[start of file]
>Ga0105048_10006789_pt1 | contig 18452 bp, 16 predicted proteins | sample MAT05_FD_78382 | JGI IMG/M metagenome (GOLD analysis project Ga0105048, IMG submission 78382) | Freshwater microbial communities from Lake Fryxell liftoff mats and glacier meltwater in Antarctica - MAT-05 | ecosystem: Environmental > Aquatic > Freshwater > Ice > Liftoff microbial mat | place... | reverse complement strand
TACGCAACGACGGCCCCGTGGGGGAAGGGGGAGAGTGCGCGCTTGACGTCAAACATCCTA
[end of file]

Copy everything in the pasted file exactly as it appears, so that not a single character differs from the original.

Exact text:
>Ga0105048_10006789_pt1 | contig 18452 bp, 16 predicted proteins | sample MAT05_FD_78382 | JGI IMG/M metagenome (GOLD analysis project Ga0105048, IMG submission 78382) | Freshwater microbial communities from Lake Fryxell liftoff mats and glacier meltwater in Antarctica - MAT-05 | ecosystem: Environmental > Aquatic > Freshwater > Ice > Liftoff microbial mat | place... | reverse complement strand
TACGCAACGACGGCCCCGTGGGGGAAGGGGGAGAGTGCGCGCTTGACGTCAAACATCCTA